Texas: bill would overturn recent Court of Criminal Appeals decision, require courts notify AG when law struck as unconstitutional

I mentioned in March that the Texas legislature had in 2011 enacted a law that would have required the state’s courts notify the AG when a law was struck down as unconstitutional and given 45 days notice before such a judgement was entered (Government Code 402.010(a) and (b)).

That law itself was struck down by the Texas Court of Criminal Appeals (the court of last resort for criminal matters in the state) in March as unconstitutional. In particular the court noted its displeasure at efforts to determine when a judgement could or could not be entered. (“Thus, the 45-day time frame provided for in subsection (b) is a constitutionally intolerable imposition on a court’s power to enter a final judgment and a violation of separation of powers.“)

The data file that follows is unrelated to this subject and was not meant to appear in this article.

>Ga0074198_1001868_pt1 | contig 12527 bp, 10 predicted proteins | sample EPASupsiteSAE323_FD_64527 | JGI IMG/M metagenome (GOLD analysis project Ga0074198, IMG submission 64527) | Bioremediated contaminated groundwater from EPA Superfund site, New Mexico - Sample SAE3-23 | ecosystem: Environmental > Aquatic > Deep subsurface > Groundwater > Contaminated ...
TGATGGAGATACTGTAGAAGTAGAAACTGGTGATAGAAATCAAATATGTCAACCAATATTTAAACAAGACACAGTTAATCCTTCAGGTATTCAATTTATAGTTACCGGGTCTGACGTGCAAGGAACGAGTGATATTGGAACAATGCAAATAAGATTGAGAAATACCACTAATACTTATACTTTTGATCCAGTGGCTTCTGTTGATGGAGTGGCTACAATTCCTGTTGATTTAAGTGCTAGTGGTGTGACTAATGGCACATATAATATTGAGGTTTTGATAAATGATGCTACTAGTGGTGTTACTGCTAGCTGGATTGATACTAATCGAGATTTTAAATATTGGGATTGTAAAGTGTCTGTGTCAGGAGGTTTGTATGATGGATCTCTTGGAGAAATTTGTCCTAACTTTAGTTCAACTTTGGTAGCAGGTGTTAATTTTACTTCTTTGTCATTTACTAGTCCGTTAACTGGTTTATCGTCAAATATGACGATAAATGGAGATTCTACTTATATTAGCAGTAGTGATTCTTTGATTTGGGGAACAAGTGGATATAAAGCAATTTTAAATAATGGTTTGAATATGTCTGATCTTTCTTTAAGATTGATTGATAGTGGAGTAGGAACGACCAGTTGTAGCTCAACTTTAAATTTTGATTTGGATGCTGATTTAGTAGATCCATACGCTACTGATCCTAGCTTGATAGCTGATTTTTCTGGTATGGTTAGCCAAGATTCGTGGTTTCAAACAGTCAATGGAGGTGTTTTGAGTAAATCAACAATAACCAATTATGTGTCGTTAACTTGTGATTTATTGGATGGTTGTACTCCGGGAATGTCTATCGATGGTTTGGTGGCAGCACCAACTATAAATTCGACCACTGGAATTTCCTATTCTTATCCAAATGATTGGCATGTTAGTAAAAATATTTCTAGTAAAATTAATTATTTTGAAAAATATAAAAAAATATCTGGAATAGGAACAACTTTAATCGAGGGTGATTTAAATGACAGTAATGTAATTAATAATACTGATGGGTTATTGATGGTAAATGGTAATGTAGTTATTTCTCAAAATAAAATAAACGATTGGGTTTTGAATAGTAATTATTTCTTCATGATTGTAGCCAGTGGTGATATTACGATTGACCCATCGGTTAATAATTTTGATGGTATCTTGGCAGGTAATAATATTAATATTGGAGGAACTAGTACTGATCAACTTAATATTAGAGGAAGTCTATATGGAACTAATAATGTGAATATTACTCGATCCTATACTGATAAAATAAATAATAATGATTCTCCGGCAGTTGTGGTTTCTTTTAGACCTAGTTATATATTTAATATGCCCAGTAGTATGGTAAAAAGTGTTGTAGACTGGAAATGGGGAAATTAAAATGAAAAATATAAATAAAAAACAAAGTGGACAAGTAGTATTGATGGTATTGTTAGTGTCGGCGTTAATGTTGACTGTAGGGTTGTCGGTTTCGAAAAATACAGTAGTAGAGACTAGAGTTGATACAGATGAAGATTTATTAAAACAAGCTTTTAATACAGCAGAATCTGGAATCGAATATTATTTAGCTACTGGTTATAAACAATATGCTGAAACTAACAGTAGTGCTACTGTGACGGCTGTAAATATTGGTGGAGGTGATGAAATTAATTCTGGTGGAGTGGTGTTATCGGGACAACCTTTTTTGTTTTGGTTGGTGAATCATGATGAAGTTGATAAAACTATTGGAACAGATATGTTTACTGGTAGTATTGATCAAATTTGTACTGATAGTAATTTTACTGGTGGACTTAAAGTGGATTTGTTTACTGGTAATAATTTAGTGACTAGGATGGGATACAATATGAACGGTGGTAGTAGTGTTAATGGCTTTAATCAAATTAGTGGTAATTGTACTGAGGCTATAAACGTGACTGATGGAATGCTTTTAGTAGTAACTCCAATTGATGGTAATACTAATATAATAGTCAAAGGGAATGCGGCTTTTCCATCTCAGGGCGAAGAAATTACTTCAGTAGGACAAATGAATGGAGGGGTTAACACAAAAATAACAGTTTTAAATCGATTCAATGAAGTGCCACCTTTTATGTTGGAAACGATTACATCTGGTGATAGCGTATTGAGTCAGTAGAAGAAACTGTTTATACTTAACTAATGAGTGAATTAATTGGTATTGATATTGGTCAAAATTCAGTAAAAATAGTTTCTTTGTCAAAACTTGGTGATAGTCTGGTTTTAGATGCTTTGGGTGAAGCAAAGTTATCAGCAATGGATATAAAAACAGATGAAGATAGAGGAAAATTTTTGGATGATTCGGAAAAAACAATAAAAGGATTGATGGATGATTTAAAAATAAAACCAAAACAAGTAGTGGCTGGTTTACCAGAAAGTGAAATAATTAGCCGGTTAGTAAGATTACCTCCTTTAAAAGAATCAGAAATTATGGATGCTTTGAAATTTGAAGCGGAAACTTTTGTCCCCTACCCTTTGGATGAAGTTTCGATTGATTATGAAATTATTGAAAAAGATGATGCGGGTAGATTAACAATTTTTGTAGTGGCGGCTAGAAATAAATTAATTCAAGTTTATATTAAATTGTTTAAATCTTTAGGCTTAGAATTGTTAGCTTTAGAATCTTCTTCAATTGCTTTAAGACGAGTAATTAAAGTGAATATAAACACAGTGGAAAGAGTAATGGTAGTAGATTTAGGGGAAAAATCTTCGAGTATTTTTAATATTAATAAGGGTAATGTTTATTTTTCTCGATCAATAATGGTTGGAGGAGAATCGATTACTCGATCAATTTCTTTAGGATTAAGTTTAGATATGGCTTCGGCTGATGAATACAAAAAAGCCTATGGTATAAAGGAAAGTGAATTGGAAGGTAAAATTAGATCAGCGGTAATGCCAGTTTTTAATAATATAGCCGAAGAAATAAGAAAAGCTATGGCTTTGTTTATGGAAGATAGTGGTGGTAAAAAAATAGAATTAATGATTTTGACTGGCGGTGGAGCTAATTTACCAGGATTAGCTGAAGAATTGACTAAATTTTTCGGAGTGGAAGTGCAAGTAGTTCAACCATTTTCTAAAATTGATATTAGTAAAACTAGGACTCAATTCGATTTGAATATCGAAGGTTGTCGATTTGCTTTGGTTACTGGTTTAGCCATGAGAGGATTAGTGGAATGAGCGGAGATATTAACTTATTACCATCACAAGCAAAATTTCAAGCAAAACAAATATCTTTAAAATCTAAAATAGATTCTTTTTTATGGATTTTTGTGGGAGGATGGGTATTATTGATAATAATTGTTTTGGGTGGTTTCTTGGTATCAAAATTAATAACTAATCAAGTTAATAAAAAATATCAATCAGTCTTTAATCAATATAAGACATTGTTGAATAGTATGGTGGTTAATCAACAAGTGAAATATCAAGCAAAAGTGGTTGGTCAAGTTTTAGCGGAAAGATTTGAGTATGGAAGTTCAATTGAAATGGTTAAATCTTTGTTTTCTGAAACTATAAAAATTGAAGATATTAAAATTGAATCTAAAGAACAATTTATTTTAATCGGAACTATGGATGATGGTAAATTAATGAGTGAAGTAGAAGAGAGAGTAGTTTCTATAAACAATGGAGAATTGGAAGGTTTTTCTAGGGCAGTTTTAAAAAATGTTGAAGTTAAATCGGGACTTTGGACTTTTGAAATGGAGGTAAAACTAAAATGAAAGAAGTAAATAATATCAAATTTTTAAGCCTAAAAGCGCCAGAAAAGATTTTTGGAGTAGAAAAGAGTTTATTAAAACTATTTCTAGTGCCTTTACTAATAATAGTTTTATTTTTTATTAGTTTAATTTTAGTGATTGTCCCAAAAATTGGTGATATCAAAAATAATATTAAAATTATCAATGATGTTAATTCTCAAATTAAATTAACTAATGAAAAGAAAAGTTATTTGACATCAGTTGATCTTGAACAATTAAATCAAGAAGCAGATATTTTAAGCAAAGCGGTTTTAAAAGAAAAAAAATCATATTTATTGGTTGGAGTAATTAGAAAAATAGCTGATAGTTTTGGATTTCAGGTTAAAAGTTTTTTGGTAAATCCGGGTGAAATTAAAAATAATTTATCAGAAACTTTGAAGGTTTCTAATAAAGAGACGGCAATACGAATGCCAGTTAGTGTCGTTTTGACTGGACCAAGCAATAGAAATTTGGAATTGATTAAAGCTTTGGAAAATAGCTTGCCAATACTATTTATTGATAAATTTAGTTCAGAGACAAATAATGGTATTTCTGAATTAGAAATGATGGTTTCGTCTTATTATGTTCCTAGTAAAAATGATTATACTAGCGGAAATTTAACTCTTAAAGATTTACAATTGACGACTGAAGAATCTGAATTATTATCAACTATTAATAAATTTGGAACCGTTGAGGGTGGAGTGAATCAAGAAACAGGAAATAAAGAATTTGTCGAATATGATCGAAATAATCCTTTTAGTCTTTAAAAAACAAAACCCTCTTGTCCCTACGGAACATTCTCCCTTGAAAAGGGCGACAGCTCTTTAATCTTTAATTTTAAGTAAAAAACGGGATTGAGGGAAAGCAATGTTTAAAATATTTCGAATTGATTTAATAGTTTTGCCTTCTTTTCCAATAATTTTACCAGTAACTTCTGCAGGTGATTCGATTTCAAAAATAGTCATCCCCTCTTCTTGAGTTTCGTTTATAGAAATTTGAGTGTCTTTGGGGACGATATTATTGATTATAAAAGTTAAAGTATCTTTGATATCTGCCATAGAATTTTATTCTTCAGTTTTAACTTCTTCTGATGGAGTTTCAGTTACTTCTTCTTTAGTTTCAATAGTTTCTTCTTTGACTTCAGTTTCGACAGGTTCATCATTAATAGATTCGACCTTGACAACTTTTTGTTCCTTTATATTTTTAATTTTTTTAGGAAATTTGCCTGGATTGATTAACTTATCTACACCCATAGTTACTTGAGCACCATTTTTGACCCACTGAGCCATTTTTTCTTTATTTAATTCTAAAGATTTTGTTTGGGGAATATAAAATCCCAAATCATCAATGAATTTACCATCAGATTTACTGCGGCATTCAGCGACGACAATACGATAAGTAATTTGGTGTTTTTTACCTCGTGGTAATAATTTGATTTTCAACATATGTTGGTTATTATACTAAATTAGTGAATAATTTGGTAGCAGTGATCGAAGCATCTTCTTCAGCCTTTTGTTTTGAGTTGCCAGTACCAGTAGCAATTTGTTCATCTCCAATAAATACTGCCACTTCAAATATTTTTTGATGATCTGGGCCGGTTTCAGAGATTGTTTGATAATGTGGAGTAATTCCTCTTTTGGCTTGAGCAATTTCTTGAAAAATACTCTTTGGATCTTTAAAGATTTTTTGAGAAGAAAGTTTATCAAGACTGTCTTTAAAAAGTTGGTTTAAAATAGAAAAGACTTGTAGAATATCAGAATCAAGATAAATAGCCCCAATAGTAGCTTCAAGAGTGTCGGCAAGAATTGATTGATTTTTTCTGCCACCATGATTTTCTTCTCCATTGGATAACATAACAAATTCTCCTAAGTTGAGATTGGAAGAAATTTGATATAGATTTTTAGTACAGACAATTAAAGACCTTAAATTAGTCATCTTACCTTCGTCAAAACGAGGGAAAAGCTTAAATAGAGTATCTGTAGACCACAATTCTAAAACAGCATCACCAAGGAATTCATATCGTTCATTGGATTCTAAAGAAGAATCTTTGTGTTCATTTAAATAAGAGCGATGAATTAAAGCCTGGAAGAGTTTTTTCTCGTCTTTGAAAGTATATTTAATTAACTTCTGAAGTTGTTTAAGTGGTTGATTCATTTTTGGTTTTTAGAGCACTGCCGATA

Last week, however, an effort was made to put the provision back in place. SJR 8 of 2015 is a constitutional amendment that would, in effect, specifically authorize the legislature to enact, or reenact, Government Code 402.010

Article V Sec. 32. Notwithstanding Section 1, Article II, [the state constitution’s separation of powers provision] the legislature may:

(1) require a court to provide notice to the attorney general of a challenge to the constitutionality of a statute of this state; and

(2) prescribe a reasonable period after the provision of that notice during which the court may not enter a judgment holding the statute unconstitutional.

SJR 8 has been prefiled for the 2015 session.